Teal jeans with embroidery and bling

I’ve been waiting to post about these jeans, hoping to get better pictures. Alas, between the rain and cold weather, I haven’t been able to get outside to take pictures so we’ll have to do with these indoor ones.

Teal jeans 1

Two years ago, I made a pair of jeans that was meant to serve as a wearable prototype. I had wanted to make a few more pairs but then life happened, and the planned jeans did not materialize. Until now. A few weeks ago, I finally picked up the pattern, Angela Wolf’s Angel Bootcut (AW 4200). I used the altered version from the prototype because it fit well enough, and added two refinements – one for fit, the other for style:

  • a 1/2″ flat seat adjustment, using Ann Rowley’s instructions, to eliminate at least some of the wrinkling on the back of the legs;
  • an adjustment to the width at the hem, tapering to the knee, to make the hem circumference 19″ so they can be worn with heels.

Teal jeans 2

The fabric is a stretchy denim from Emmaonesock. It’s 65% cotton, 32% polyester, and 3% spandex. It feels very cottony and comfortable, and doesn’t seat out. At least not noticeably.

Teal jeans - back closeup

I’ve been wanting to use this bubbly embroidery design set ever since I bought it last year. I thought the back pockets of these jeans were the perfect canvas for it. I combined three smaller designs in the software, and then played with them a bit so that each pocket is a little different. I had fun getting back into machine embroidery. Note for future: remember that 24 minutes of actual embroidery stitching time will easily mean several hours of work total.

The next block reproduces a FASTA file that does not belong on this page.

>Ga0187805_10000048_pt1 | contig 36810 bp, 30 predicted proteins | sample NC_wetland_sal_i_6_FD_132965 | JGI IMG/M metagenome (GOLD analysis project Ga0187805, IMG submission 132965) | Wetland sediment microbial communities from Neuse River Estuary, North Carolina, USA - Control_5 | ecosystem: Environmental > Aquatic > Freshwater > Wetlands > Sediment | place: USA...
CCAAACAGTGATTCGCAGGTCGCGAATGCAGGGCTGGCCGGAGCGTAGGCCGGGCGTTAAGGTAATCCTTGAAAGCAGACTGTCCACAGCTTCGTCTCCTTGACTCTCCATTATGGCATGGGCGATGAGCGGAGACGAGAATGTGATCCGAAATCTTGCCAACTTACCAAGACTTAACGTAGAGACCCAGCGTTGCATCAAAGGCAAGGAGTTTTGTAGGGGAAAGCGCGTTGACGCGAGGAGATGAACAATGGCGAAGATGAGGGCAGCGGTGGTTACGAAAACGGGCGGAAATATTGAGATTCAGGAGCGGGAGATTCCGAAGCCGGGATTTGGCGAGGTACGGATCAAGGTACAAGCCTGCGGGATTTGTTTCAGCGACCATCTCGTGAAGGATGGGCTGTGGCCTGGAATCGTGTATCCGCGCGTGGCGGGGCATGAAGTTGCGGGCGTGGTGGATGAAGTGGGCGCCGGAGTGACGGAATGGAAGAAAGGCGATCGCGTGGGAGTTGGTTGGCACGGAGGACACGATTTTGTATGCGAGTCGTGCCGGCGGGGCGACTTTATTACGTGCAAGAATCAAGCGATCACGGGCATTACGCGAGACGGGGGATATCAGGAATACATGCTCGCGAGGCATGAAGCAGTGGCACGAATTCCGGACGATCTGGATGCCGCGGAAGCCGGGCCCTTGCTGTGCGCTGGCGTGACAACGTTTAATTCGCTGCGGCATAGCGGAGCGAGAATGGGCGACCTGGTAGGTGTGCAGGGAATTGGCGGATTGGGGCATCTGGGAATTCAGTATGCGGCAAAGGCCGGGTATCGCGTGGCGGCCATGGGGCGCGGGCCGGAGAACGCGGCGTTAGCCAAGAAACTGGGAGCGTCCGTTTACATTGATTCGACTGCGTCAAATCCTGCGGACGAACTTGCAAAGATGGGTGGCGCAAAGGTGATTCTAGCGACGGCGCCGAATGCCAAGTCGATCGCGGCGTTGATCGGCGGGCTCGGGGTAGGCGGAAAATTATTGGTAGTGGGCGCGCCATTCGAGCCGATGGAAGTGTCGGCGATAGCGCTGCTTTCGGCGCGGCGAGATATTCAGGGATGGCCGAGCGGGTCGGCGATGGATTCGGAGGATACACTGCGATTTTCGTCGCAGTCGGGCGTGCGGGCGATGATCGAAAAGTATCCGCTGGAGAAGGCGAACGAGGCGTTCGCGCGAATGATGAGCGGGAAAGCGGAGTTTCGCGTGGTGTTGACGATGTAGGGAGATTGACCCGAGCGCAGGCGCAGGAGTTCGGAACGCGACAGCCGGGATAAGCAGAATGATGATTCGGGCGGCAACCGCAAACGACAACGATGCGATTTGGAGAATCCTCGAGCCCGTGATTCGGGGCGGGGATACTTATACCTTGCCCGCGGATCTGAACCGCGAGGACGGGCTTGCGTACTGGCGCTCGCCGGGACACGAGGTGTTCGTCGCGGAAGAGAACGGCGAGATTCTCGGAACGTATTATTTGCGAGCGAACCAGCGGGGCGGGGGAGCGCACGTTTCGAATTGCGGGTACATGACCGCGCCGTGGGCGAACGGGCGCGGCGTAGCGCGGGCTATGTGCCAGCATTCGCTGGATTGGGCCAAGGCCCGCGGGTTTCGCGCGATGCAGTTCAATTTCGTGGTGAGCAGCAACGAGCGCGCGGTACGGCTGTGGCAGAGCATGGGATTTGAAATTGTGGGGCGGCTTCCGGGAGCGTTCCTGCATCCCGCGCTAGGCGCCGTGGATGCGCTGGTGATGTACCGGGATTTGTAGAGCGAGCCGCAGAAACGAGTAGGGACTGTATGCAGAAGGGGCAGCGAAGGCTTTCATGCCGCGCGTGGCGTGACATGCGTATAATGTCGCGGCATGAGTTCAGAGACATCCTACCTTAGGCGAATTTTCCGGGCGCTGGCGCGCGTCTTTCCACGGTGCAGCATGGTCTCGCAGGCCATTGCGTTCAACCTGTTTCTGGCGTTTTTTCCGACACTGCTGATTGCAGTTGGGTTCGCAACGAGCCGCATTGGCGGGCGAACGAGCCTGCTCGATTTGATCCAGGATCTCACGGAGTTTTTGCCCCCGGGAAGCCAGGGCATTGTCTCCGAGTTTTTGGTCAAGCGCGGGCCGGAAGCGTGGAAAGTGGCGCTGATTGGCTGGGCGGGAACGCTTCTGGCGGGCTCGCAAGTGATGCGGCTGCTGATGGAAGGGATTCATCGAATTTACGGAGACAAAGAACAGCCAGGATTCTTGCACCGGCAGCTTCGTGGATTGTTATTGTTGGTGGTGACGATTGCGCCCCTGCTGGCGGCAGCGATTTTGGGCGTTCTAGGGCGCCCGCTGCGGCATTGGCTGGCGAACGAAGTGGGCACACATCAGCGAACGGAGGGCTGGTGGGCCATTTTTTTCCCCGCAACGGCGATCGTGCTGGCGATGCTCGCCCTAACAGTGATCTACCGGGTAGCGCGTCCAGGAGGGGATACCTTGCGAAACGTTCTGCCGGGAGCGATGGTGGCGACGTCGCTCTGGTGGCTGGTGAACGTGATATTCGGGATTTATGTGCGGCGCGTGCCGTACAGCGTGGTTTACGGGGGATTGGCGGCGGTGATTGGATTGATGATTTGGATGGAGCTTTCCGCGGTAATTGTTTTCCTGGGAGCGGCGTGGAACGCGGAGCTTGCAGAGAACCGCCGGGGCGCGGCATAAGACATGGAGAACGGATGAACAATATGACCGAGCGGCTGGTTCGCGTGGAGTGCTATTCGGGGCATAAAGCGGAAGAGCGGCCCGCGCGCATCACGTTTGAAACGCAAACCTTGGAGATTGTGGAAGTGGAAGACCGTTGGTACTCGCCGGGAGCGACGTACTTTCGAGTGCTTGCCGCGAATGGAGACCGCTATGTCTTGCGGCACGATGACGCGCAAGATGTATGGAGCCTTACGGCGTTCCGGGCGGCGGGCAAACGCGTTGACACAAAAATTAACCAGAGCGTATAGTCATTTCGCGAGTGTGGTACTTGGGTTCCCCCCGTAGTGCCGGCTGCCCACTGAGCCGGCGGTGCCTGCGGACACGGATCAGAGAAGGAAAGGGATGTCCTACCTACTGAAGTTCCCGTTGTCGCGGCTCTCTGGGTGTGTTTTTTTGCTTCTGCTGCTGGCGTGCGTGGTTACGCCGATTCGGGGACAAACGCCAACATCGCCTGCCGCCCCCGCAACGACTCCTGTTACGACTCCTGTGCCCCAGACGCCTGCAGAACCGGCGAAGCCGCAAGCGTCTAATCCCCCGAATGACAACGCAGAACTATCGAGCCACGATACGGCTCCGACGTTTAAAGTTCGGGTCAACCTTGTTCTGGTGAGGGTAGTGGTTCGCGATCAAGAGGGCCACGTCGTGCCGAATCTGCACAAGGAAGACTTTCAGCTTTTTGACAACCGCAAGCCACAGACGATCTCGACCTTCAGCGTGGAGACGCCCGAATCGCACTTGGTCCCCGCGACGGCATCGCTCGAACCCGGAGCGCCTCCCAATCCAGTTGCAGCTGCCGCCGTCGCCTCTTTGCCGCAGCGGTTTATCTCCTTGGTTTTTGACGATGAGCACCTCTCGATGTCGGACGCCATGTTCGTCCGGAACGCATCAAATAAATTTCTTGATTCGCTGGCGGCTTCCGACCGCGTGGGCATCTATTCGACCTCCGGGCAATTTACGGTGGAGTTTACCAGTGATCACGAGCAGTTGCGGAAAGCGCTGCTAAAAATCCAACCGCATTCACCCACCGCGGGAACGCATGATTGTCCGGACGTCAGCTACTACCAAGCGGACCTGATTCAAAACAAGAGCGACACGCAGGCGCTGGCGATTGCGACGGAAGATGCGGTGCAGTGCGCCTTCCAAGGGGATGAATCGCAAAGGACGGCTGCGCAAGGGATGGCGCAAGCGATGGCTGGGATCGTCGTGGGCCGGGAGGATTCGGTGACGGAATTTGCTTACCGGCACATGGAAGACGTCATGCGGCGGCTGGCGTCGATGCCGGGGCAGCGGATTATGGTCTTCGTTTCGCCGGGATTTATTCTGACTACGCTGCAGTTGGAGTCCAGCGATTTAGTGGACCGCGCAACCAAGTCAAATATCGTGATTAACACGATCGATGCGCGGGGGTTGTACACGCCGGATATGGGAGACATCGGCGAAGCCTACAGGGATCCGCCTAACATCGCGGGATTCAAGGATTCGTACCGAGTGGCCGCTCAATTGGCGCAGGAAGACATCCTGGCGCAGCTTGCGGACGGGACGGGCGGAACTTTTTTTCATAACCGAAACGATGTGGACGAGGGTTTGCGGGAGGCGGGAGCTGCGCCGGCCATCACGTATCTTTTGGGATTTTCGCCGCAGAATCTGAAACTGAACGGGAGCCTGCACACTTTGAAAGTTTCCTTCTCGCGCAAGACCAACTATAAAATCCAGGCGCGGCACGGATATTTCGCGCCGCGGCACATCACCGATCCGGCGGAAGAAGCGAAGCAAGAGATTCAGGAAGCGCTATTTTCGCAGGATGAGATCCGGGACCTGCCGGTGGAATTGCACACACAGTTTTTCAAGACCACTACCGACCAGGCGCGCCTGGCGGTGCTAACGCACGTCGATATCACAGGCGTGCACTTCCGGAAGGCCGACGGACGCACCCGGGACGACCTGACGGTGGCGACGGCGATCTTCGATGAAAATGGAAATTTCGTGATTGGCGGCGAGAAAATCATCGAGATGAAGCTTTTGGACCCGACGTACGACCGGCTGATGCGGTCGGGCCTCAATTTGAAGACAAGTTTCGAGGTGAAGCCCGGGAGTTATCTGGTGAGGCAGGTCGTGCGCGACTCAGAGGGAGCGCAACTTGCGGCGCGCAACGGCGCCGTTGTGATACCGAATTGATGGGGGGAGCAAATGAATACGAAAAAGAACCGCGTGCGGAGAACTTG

The crystals took longer to put on than I had anticipated but it was easy work and fun to watch the designs come to life. This is the first time I’ve worn bling on my butt and I wasn’t entirely sure about it at first, but once I put them on, I loved them immediately.

Teal jeans - front closeup

I considered contrast stitching but it wasn’t right for this project. Instead, I topstitched tone-on-tone. The stitching is visible, but not in-your-face. The pockets, fly shield, and inside waistband are cut from a coordinating quilting cotton.

Teal jeans - zipper DIY

I didn’t have a coordinating zipper. I had white (too light) and navy (too dark). So I improvised with Sharpies, hehe. Blue and green make a decent teal together, don’t they? On one side, I only needed to color the 1/8″ or so that shows next to the teeth, on the reverse I colored the whole width of the tape because it can be seen when the fly is open. Not that it’s a common sight, ha! but I wanted to make it as close to perfection as I could.